Quacks were embraced in America due to a “perverse stream” of independence running back to Jacksonian democracy when education was despised and the common man exalted and when all but 3 states actually repealed licensing requirements. “Americans not only tolerated but demanded incompetence.” The AMA was founded in 1847 as a reaction to the free-for-all, but it “simply swapped one form of chaos for another” – licensing of everything from osteopathy to homeopathy, from chiropractic to “eclectic” medicine and herbalism.
In1905 Samuel Hopkins Adams wrote an expose of patent medicines for Collier’s magazine. He named names: 264 companies and individuals. Within a year, one manufacturer of an alcohol-based remedy was told by the IRS to either put real medicine in his product or open a bar. Did you know ketchup started life as a patent medicine?
In response to the Collier’s expose, the AMA hired Arthur Cramp to head its Bureau of Investigation. He and Fishbein formed a quackbusting team that lasted over 20 years. The AMA was proactive and had its own lab to analyze quack remedies. Cramp created a poster for national distribution: Testimonials are Worthless. The JAMA ran a regular feature – a 2 page spread with a testimonial on one side with a picture of the person who gave it and the disease they were miraculously cured of; and on the facing page, the same person’s death certificate, cause of death: same disease.
Morris Fishbein only practiced medicine for 1 year before turning to journalism. He was famous for investigating a girl with an unexplained (and impossible) fever of 114 and finding the hot water bottle she was hiding. He was appalled by what Brinkley was up to – he called him a one man medical emergency. He vowed to put him out of business, and he tried for decades, but he was hamstrung. Cramp said, “There is nothing the medical profession can do except to warn the public against the thing.” Fishbein tried the AMA, FTC, BBB, articles excoriating Brinkley. Nothing put a dent in Brinkley’s success. In fact, the publicity helped him, because he could portray himself as the lone genius doctor being persecuted by the hidebound medical establishment. He could say they were only trying to protect their own monopoly on medical income. He could say Fishbein was on a personal vendetta. Despite a few setbacks, he continued to kill patients and get obscenely rich doing it. In a touch of hubris reminiscent of Greek tragedy, it was Brinkley himself who filed the lawsuit that ended his career.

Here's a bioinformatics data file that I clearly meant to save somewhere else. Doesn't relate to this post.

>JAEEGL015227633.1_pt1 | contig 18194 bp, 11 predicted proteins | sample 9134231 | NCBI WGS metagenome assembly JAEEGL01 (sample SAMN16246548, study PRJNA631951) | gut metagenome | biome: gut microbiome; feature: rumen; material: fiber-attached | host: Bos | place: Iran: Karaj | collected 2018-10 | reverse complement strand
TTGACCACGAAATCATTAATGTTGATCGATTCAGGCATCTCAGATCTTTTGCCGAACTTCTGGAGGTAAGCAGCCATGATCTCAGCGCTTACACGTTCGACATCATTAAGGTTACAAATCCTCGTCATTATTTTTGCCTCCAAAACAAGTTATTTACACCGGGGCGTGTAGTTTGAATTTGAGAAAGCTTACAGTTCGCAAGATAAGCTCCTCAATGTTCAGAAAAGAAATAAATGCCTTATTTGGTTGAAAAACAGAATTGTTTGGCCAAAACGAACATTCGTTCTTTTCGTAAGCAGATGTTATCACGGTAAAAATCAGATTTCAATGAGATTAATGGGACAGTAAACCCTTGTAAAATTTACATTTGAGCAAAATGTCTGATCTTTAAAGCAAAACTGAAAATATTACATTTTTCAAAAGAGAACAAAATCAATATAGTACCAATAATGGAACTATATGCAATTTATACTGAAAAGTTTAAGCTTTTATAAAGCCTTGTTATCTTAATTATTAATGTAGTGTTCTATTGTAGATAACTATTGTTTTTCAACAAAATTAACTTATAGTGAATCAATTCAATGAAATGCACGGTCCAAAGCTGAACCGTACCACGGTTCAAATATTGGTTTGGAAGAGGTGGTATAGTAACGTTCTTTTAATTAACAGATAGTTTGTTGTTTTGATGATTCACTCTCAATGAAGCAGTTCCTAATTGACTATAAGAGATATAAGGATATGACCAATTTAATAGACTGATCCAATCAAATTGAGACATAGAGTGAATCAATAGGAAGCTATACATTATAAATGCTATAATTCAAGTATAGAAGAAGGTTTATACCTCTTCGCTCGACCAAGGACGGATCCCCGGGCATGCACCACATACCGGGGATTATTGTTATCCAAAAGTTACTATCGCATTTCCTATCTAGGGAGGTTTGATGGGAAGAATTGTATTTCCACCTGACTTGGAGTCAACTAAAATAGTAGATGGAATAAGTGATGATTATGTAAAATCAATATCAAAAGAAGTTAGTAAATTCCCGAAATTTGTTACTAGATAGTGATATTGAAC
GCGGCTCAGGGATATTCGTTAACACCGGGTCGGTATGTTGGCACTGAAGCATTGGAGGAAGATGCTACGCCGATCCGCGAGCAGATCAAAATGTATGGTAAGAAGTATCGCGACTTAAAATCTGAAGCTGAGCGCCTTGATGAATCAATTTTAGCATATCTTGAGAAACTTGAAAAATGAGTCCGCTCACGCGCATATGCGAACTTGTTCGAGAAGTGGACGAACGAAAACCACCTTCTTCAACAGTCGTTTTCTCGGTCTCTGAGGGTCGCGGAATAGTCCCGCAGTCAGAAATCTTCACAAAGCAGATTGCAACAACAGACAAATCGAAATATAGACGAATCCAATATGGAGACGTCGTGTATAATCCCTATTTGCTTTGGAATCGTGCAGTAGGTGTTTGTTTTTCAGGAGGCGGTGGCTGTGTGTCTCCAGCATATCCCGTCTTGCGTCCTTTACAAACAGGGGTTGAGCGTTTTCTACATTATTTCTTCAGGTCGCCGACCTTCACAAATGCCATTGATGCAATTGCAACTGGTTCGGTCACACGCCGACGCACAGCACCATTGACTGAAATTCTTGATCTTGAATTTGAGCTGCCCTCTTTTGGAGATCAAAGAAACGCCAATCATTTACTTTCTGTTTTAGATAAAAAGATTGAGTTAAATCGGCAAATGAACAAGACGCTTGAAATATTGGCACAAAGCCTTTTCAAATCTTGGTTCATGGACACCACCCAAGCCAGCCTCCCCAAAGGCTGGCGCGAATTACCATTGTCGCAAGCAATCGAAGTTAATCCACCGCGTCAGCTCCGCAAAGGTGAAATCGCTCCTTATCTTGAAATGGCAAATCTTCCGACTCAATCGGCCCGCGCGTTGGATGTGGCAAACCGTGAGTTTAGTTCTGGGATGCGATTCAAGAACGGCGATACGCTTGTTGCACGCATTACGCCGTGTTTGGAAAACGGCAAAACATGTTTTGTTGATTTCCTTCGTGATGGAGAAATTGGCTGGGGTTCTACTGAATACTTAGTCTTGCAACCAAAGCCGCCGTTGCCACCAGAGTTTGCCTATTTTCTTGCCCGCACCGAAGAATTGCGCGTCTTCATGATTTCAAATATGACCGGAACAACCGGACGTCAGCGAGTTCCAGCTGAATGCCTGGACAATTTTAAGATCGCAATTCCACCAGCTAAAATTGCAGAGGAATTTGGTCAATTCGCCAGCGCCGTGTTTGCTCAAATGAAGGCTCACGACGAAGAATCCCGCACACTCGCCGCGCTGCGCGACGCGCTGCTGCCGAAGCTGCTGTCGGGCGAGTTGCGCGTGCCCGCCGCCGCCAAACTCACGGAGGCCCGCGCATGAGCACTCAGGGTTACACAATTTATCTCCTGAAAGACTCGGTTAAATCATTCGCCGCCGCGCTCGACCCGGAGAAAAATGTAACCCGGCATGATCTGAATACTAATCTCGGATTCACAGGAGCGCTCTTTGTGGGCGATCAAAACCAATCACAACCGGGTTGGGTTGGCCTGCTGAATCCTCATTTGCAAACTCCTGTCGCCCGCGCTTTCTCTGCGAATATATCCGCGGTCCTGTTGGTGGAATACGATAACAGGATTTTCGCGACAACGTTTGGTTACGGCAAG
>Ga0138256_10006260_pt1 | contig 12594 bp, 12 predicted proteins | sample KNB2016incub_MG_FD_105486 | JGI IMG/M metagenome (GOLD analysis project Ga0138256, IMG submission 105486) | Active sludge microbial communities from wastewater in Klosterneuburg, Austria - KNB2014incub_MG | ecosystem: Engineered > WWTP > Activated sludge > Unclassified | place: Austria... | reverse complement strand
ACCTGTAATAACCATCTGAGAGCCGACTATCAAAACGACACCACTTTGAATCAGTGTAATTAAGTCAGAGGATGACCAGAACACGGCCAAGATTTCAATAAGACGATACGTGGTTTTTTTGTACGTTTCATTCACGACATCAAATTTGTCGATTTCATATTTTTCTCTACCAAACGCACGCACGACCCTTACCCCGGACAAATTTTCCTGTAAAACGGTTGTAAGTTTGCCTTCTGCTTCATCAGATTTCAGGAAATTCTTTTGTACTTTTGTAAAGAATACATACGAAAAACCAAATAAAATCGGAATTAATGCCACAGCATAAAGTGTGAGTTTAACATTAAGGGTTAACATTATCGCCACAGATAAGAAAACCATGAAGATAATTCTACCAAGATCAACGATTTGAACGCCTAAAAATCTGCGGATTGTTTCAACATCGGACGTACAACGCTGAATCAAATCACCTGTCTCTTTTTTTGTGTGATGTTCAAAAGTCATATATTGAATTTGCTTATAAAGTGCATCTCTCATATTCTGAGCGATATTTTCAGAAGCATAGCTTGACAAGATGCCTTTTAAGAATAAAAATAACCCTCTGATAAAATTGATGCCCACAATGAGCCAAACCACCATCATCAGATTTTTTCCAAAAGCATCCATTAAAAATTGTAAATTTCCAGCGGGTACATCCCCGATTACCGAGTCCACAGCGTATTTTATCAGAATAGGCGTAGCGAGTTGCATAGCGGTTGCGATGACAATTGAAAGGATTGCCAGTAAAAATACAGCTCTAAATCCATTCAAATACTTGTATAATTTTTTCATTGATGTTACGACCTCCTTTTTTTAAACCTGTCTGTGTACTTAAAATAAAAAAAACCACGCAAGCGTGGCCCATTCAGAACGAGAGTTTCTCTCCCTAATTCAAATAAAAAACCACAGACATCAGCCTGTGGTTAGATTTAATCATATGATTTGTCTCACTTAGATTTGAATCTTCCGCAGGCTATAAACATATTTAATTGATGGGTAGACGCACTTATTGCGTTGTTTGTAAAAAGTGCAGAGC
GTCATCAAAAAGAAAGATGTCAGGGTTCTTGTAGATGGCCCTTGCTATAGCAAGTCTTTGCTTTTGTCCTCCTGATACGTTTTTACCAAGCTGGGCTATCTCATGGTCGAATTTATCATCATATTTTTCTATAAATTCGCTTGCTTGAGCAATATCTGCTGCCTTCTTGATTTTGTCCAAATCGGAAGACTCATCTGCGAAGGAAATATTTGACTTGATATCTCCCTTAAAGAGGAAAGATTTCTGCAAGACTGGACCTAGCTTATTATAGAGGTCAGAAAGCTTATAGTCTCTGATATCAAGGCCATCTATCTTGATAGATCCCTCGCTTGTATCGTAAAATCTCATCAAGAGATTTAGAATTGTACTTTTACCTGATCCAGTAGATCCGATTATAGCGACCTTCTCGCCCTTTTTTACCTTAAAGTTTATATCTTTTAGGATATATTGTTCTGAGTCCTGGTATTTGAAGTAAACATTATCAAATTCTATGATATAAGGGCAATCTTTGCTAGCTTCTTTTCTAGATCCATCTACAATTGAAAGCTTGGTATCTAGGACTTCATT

Fighting Quackery Now
I wish Brinkley were just a historical curiosity; but there are Brinkleys out there today, and we haven’t gotten much better at stopping them. A recent Nightline featured a doctor who has treated 30,000 patients for a non-existent illness, using dangerous bogus treatments. Only now is there an investigation that threatens his license, but the hearing won’t be until December.
It’s difficult to get a state board to act against an MD, a chiropractor, or any other licensed health care provider on the basis of quackery. It gets the boards’ attention if a patient dies, or if injured patients file malpractice lawsuits. Sexual misconduct generally gets their attention, as does defrauding Medicare. But in general, the people on the boards are hesitant to criticize their peers. We need to do better.
The problem is, danger lurks on the borderlands of quackery. What we don’t want to do is stringently restrict doctors to approved practices so that they are unable to implement new treatments as they come along. Even if we stick to evidence-based guidelines, we have to leave room for clinical judgment. I don’t mean any vague “art” of medicine, but the judgment of how to apply the existing evidence to individual patients in everyday clinical practice. Doctors need leeway to prescribe medicines off-label when there is published evidence that hasn’t yet been translated into FDA approvals. If evidence-based medicine has nothing to offer, we need the option of judiciously trying something that we don’t have good evidence for but have reason to think might help. But where do you draw the line? The MD featured on Nightline says he is practicing legitimate, cutting edge medicine; and so did Brinkley.
There are whole areas of alternative medicine that most of us consider quackery, but political correctness and legal repercussions discourage even the use of that word. One man’s quackery is another man’s miracle cure; postmodernists and New Agers tell us science is only one of many ways of knowing. When scientific doctors try to suppress quackery, they are automatically accused of jealously trying to protect their guild from outsiders. If that is ever true, it certainly isn’t common. I don’t think financial concerns enter into the equation when MDs speak out against things like homeopathy or therapeutic touch.
Read Charlatan and enjoy; then think about today’s charlatans and weep.
This article was originally published in the Science-Based Medicine Blog and later appeared in Skeptic magazine.